1. Identify & Describe Priority Priority A: Community Based Services 2. Identify the Need, Issue or Barrier Addressed by this Priority Lack of access to public services and building is a major barrier for people with disabilities. It limits their ability to work or fully participate in their communities. 3. Identify & Describe Indicators PAIR used to determine successful outcome of activities pursued under this priority. Objective 1: Advocate for increased access to public buildings and services. Objective 2: Advocate for appropriate services & accommodations to increase access for people with disabilities. 4. Explain whether pursuing this priority involved collaborative efforts by other entities. If so, describe this collaboration. The Law Center worked with the Navajo Advisory Council on Disability, the Hopi Disability Advocacy Group, the Navajo Office of Special Education and Rehabilitation Services, the Hopi Office for Special Needs, & ASSIST! for Independence & the San Juan Independent Living Center, the independent living centers that serve our client communities. 5. Provide the number of cases handled under the priority. Indicate how many of these, if any, were class actions. 5 — none were class actions This priority was focused on more systemic changes in the community, but the Law Center did provide direct services to 5 clients as well. 6, Provide at least one case summary that demonstrates the impact of the priority. The Law Center continued advocating for increased access to public buildings & services. As a result of this advocacy, the Navajo Nation President issued an Executive Order to all Divisions & Departments mandating that they comply with the Navajo Vocational Rehabilitation Act & ensure full access to individuals with disabilities. Following up on the Executive Order, the Law Center collaborated with the Navajo Nation Advisory Council on Disability to meet with various Navajo Nation Departments & the Navajo Nation Resource & Development Committee to discuss ways to comply with the Executive Order. Representatives from the Navajo Nation Tribal Council asked for the Law Center’s assistance in developing ways to improve access to services for people with disabilities. Several methods were discussed, including setting aside a portion of the budget to renovate existing buildings to improve access & requiring businesses on the Navajo Nation to provide full access for people with disabilities. Ultimately, the Navajo Nation government decided to strengthen the existing Navajo VR Act so that it clearly prohibits discrimination based on a person’s disability, mandates access & accommodations, & provides for an enforcement mechanism. 1. Identify & Describe Priority Priority B: Abuse & Neglect 2. Identify the Need, Issue or Barrier Addressed by this Priority. The Law Center exists primarily to prevent & address abuse & neglect. 3. Identify & Describe Indicators PAIR used to determine successful outcome of activities pursued under this priority. Objective 1: Monitor the investigation by the appropriate agency of all reported incidents of abuse and neglect. Objective 2: Represent children in abuse & neglect cases as appointed by relevant courts. Objective 3: Provide information regarding rights and services to individuals living in group homes & institutions on the reservation by visiting them on a quarterly basis. 4. Explain whether pursuing this priority involved collaborative efforts by other entities. If so, describe this collaboration. The Law Center accepts reports of abuse & neglect from all entities & monitors the investigation of these cases. Additionally, the Law Center represents children who are victims of abuse & neglect when appointed to do so by the local courts. 5. Provide the number of cases handled under the priority. Indicate how many of these, if any, were class actions. 0 6. Provide at least one case summary that demonstrates the impact of the priority. The Law Center maintains this priority for PAIR funding so that relevant cases can be addressed; however, most issues are addressed using non-PAIR funds. The congregate care facilities usually provide services to clients who are eligible for other P&A funding. 1, Identify & Describe Priority Priority C: Special Education 2. Identify the Need, Issue or Barrier Addressed by this Priority. In 2011, the Law Center updated the community needs assessment by conducting several community based focus groups & surveying previous clients, advocacy groups & service providers. The needs assessment & the Law Center’s experience continually identify special education cases as the primary concern facing our client community. The community feels that providing appropriate services to children with disabilities is essential to later providing these children with the opportunity to fully participate in their communities. 3. Identify & Describe Indicators PAIR used to determine successful outcome of activities pursued under this priority. Objective 1: Provide two (2) trainings on education rights to parent support groups or parents of children with disabilities reaching 100 individuals. Objective 2: Provide technical assistance to the parents or guardians of twenty (20) children with disabilities to empower them to advocate for their children to obtain and receive appropriate education services in their community and in the least restrictive environment. Objective 3: Provide direct representation in meetings and other informal settings for fifteen (15) children with disabilities who are not receiving a free appropriate public education in the least restrictive environment. Objective 4: Provide direct representation in administrative proceedings for ten (10) children with disabilities who are not receiving a free appropriate public education in the least restrictive environment. 4. Explain whether pursuing this priority involved collaborative efforts by other entities. If so, describe this collaboration. The Law Center worked with the Hopi Office of Special Needs, the Navajo Advisory Council on Disability, the Hopi Disability Advocacy Group, and the regional Parent Training & Information Centers to achieve this priority. 5. Provide the Number of Cases Handled under the Priority. Indicate how many of these, if any were class actions. 11 — none were class actions The bulk of the cases handled under this priority were addressed with non-PAIR funds. 6. Provide at least one case summary that demonstrates the impact of the priority. J is a 10 years old Navajo student who attends a Bureau of Indian Education (BIE) school on the Navajo reservation in the State of Arizona. J’s grandmother has been J’s legal guardian since she was 5 years old. J’s grandmother contacted the Law Center seeking assistance for her granddaughter who needed to be evaluated for special education services. J’s grandmother explained she would like a better understanding of the evaluation process. J was previously evaluated two years ago for special education when she was enrolled in a state public school. The evaluation determined J did not qualify for special education services. J’s grandmother shared her granddaughter was having trouble academically, socially & emotionally. When J was evaluated, her grandmother did not understand why her granddaughter did not qualify for special education services. J’s grandmother knew her granddaughter was struggling. The Law Center Advocate, J and J’s grandmother sat down together to understand their procedural safeguards under the Individual with Disabilities Education Act (IDEA). J’s grandmother would listen to J on how it was difficult for her to understand the assignment given by the teacher. The Law Center Advocate explained to J’s grandmother the evaluation process & the need for an assessment to determine what kind of extra help she may need in school. The Law Center Advocate assisted J’s grandmother at the initial meeting to discuss the evaluation results. It was determined J qualified for special education services as a student with learning difficulties in math, and reading. The IEP team decided to keep J integrated in the regular classroom because she was doing well with her peers. The IEP team decided to modify her class assignments in math. As for reading J was placed in a small group reading session so she received the one-to-one focused attention. J’s grandmother started to hear her granddaughter talk about school in a positive way and her self-esteem improved at home and in school. As of today, J continues to enjoy school with her friends. 1. Identify & Describe Priority Priority D: Community Awareness 2, Identify the Need, Issue or Barrier Addressed by this priority. Once government leaders & the public understand the needs of people with disabilities, public services tend to become more accessible & support community integration. Tribal governments also become more aware of the need for statutory protections to support people with disabilities & protect them from abuse & neglect 3. Identify & Describe Indicators PAIR used to Determine Successful Outcome of activies pursued under this priority. Objective 1: Work with other disability advocacy organizations to address systemic discrimination toward individuals with disabilities and to increase the awareness of their needs and services. 4. Explain whether pursuing this priority involved collaborative efforts by other entities. If so, describe this collaboration. The Law Center worked with the Navajo Advisory Council on Disability, the Hopi Disability Advocacy Group, the Navajo Office of Special Education and Rehabilitation Services, the Hopi Office for Special Needs, & ASSIST! for Independence & the San Juan Independent Living Center, the independent living centers that serve our client communities. 5. Proved the number of cases handled under the priority. Indicate how many of these, if any, were class actions. 0 This priority focused on systemic change rather than individual cases. 6. Provide at least one case summary that demonstrates the impact of the priority. The Native American Disability Law Center (Law Center) continues to collaborate with and provide Technical Assistance to the Navajo Nation Advisory Council on Disabilities (the Advisory Council). The Advisory Council, comprised primarily of people with disabilities & their family members, advises the Navajo Nation on all policies that impact Navajos with disabilities. In collaboration with the Advisory Council, the Law Center continues to address several systemic issues, including accessibility and accommodations for Navajos with disabilities in the areas of Voter Participation, Public Housing, Public Transportation, Public Buildings, and Employment. For the past year, the Law Center has continued to work with various Navajo Nation Divisions & Departments to persuade them to revise policies and procedures to provide accommodations & access. As a result of these conversations, the Navajo Nation suggested revising the existing Navajo Vocational Rehabilitation Act, which prohibits discrimination but has been viewed by some as a policy statement not a mandate. Rather than revised policies for each Division or Department, the Navajo Nation asked the Law Center to help it revise the Navajo VR Act so that it clearly prohibits discrimination based on a person’s disability, requires all entities to provide access & accommodations, & provides for an enforcement agency to address grievances & complaints. Conferences and Out Reach: In collaboration with other disability advocacy organizations, the Law Center organizes & participates in the annual Navajo Disability Conference. The Conference focuses on raising awareness of the issues facing people with disabilities & educating those with disabilities, their families & service providers about available services. This past year’s conference was held on December 3, 2014, with 215 people attending & ten other disability organizations providing information. Additionally, the local Navajo Radio Station, KNDN, broadcast from the Conference & interviewed attendees about their needs, concerns, resources & services. The Law Center provided session on self-advocacy & the legal rights of people with disabilities at the federal, state & tribal level. Over 90% of those who responded to the survey indicated that the conference increased their knowledge & understanding & that they learned skills they will be able to use. 1. Identify & Describe Priority Priority E: Government Benefits 2, Identify the Need, Issue or Barrier Addressed by this priority. In 2011, the Law Center updated the community needs assessment by conducting several community based focus groups & surveying previous clients, advocacy groups & service providers. The needs assessment & the Law Center’s experience identified financial or income security as one of the primary concerns facing our client community. Given the overall unemployment & poverty rate that is over 40%, which of course is higher for those with disabilities, for individuals with disabilities financial security is the first step to maintaining housing & independence in the community. 3. Identify & Describe Indicators PAIR used to Determine Successful Outcome of activies pursued under this priority. Objective 1: Assist individuals with disabilities with understanding and completing the application process for benefits provided by the Social Security Administration. Objective 2: Provide direct representation for thirty (30) individuals with disabilities in their efforts to obtain benefits provided by the Social Security Administration. 4. Explain whether pursuing this priority involved collaborative efforts by other entities. If so, describe this collaboration. The Law Center accepted referrals from other service providers & referred cases to private attorneys when we lacked the resources to assist them. 5. Proved the number of cases handled under the priority. Indicate how many of these, if any, were class actions. 35 — none were class actions 6. Provide at least one case summary that demonstrates the impact of the priority. According to the Law Center’s 2011 Needs Assessment, over 89% of survey respondents indicated that helping people to obtain Social Security benefits was “very important” to them. One of the primary problems people have with obtaining Social Security benefits is understanding the application and appeal process. During the past year, the Law Center helped 22 people understand & complete the process to obtain Social Security benefits. Typically, these callers were either at the beginning of the application process or had not appealed earlier denials so they had to begin the process again with an initial application. The Law Center disseminated general information that explains the application process. The Law Center posted this information on its website and distributed 345 hard copies at all community education and outreach events. MM is now a 40-year old male, who reports to be a member of the Kickapoo Tribe. MM initially contacted the Law Center in December of 2013 regarding the denial his claim for DIB/SSI benefits. At that time, the Law Center declined representation based on the refusal of his then treating physician to provide documentation on his limitations, insufficient documentation of MM’s limitations in his medical records or otherwise, and MM’s young age. The Law Center encouraged MM to obtain a continuance of his hearing in order to establish care with new primary care physician and a specialist. MM followed the Law Center advice, obtained a continuance of his hearing and established care with both a new primary care physician and a specialist. However, MM returned to the Law Center only one month prior to the reset of his hearing, requesting representation at his hearing. Even though that was a very short timeframe to obtain the evidence needed, the Law Center was able to obtain substantial documentation of his limitations and new diagnoses prior to the hearing, including disc herniation, severe canal stenosis, uncontrolled chronic topahceous gout, bursitis, polyarthralgia, knee degenerative joint disease, rotator cuff injury, obesity, hypertension, hyperlipidemia, echogenic liver, lymphadenopathy, and a non-healing wound. The Law Center submitted a hearing brief and represented MM at his hearing. The ALJ had a very high denial rate (70 to 80%); however, the Law Center obtain a fully favorable bench decision from this ALJ, especially significant given MM's relatively young age and the ALJ's very high denial rate. The bench decision allowed MM to more quickly start receiving benefits rather than having to wait for a written decision. This was particularly important to the client as his living situation was not sustainable. MM also received very substantial back benefits, which would allow him to obtain new housing, continue his education, and pay back overdue child support. 1. Identify & Describe Priority Priority F: Housing 2, Identify the Need, Issue or Barrier Addressed by this priority. The lack of accessible housing is the primary reason people with disabilities are unable to live in their community & are either placed in institutional or supportive living settings or are forced to move from tribal communities to the border communities. 3. Identify & Describe Indicators PAIR used to Determine Successful Outcome of activies pursued under this priority. Objective 1: Advocate for simplified Navajo and Hopi housing application procedures and policies that accommodate the needs of people with disabilities. Objective 2: Assist 5 individuals with disabilities in their efforts to obtain public housing, when they have been denied housing or reasonable accommodations because of their disability 4. Explain whether pursuing this priority involved collaborative efforts by other entities. If so, describe this collaboration. The Law Center worked with the Navajo Advisory Council on Disability, the Hopi Disability Advocacy Group, the Navajo Office of Special Education and Rehabilitation Services, the Hopi Office for Special Needs, & ASSIST! for Independence & the San Juan Independent Living Center, the independent living centers that serve our client communities. 5. Proved the number of cases handled under the priority. Indicate how many of these, if any, were class actions. 0 6. Provide at least one case summary that demonstrates the impact of the priority. Since 2010, representatives the Law Center, the Navajo Nation Advisory Council on Disabilities, and the Office of Special Education and Rehabilitation Services have had numerous meetings with NHA, have submitted repeated requests for information, and repeatedly entered submissions regarding NHA policy and procedure amendments, all with the goal of improving access to housing for Navajo persons with disabilities. Unfortunately, we have seen very little progress. On December 15, 2014, a new eight-member NHA Board of Commissioners took office, members of which were confirmed by the Navajo Nation Tribal Council NABI Committee. In February 2015, Law Center staff met with Ervin Chavez, NHA BOC member. Mr. Chavez recommended we send a letter to NHA CEO Yazzie and all BOC members regarding our concerns, along with a history of our prior efforts. This letter was submitted to NHA on March 2, 2015. As a result, the Law Center was invited to attend the next NHA BOC meeting. On March 23, 2015, Law Center staff attend the NHA BOC meeting in Kayenta, AZ. Several BOC members spoke in support of our efforts, as well as former President Peterson Zah. The BOC also instructed NHA staff to address our concerns. On June 24, 2015, NHA sent a letter to the Law Center, responding to the Law Center’s letter dated April 18, 2011. However, NHA failed to effectively address any of our concerns in their response. Throughout the fiscal year, Law Center staff tried to work cooperatively with NHA to address individual concerns of those denied housing or reasonable accommodations because of their disability. As with our efforts to address these inequities systemically, NHA has been extremely resistent to our efforts to address individual concerns. Therefore the Law Center has deteremined, the best way to address these concerns is now through litigation. Hopi Tribal Housing Authority (HTHA) Due to the numerous personnel changes in the position of HTHA Executive Director, little progress has been made in addressing systemic issues. However, the continued to maintain contact with HTHA staff and address concerns on an individual basis.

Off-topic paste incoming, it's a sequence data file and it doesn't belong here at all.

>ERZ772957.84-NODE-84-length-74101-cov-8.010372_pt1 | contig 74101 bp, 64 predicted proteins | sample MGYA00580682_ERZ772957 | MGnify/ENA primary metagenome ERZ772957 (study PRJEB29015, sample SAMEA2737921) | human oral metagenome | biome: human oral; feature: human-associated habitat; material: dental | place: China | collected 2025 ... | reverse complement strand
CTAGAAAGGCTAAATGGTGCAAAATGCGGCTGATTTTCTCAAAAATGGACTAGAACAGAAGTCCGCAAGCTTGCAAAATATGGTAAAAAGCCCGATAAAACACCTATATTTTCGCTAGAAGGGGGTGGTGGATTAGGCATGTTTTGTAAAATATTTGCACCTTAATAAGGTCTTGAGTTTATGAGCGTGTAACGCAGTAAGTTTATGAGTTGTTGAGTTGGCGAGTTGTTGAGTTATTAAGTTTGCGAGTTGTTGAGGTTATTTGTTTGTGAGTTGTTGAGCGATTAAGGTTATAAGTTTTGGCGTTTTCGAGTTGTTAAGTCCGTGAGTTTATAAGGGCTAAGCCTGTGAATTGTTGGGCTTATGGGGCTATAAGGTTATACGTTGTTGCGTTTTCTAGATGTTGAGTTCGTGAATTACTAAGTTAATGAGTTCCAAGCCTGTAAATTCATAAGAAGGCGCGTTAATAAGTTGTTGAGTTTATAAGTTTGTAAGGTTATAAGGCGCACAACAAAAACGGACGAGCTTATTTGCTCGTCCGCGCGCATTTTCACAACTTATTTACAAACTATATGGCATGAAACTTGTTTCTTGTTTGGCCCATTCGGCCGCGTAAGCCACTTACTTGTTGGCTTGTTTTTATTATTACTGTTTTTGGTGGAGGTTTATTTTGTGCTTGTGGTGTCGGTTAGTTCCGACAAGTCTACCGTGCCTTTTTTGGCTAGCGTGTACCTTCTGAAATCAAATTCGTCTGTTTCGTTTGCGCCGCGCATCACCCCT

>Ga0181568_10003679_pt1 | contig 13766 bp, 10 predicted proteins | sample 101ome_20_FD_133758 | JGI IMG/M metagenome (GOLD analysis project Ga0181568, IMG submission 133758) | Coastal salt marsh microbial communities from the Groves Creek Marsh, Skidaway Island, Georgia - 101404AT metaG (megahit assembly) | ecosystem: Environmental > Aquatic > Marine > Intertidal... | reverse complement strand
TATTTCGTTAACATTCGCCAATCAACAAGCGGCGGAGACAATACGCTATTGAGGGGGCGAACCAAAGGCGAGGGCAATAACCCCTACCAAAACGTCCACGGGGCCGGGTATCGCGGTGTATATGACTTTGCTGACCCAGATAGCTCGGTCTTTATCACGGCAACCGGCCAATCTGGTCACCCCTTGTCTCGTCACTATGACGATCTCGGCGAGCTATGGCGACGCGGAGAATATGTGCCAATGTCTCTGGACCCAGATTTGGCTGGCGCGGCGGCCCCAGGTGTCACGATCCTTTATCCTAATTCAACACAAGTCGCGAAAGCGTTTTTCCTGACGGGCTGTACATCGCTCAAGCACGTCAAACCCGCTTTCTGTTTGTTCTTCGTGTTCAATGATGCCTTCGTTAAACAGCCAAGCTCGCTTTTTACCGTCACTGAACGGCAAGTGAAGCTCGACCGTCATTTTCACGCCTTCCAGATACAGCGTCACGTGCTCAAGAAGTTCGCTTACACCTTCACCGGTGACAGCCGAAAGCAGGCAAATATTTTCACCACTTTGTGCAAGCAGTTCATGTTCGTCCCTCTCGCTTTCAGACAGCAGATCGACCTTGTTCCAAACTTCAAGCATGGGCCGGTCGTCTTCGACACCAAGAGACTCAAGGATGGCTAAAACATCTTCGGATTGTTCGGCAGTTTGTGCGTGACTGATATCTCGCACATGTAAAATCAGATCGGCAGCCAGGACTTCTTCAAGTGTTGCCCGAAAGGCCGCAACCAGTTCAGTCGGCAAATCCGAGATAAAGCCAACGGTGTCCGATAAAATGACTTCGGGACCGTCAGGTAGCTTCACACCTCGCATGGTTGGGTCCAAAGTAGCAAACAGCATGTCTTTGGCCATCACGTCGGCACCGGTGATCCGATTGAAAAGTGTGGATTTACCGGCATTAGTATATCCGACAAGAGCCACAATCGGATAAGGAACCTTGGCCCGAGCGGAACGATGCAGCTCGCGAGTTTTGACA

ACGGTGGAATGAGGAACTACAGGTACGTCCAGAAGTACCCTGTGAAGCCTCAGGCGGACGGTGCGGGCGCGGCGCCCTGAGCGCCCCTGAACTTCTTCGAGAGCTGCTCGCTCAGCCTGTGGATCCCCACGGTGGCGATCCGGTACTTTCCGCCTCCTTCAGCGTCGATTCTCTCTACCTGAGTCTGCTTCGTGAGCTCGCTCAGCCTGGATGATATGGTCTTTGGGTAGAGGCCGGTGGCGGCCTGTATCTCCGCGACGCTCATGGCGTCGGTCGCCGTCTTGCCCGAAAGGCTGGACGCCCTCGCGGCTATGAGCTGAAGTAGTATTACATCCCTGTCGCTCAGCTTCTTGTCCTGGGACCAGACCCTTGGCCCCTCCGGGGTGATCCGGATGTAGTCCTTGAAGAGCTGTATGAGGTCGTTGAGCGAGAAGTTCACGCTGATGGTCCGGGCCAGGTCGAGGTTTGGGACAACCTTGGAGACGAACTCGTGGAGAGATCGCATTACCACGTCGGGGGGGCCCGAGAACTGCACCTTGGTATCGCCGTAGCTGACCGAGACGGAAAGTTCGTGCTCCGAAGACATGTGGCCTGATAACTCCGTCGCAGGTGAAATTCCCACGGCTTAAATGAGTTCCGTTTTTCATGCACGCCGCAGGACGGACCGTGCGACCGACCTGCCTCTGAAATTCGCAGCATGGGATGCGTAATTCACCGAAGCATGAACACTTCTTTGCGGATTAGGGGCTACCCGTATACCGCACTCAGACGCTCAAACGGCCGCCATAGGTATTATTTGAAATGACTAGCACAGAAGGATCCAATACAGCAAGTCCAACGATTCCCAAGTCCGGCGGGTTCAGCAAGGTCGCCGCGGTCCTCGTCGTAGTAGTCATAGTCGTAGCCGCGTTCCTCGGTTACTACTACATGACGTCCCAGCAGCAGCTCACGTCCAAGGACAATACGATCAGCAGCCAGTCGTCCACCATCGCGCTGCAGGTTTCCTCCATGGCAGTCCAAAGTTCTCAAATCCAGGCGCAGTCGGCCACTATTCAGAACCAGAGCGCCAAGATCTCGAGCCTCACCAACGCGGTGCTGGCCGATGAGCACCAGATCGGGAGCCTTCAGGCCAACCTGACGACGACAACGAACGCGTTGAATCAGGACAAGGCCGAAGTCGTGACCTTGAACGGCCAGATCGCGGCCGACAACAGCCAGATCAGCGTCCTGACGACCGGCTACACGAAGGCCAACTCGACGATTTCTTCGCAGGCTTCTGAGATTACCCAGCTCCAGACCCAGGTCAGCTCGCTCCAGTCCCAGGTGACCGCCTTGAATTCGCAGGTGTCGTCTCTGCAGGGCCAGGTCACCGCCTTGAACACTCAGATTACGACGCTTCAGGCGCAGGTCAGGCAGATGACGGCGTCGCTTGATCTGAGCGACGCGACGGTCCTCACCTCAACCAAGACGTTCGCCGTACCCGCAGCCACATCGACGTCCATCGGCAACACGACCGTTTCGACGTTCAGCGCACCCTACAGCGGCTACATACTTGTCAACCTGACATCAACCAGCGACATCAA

B. Priorities and Objectives for the Current Fiscal Year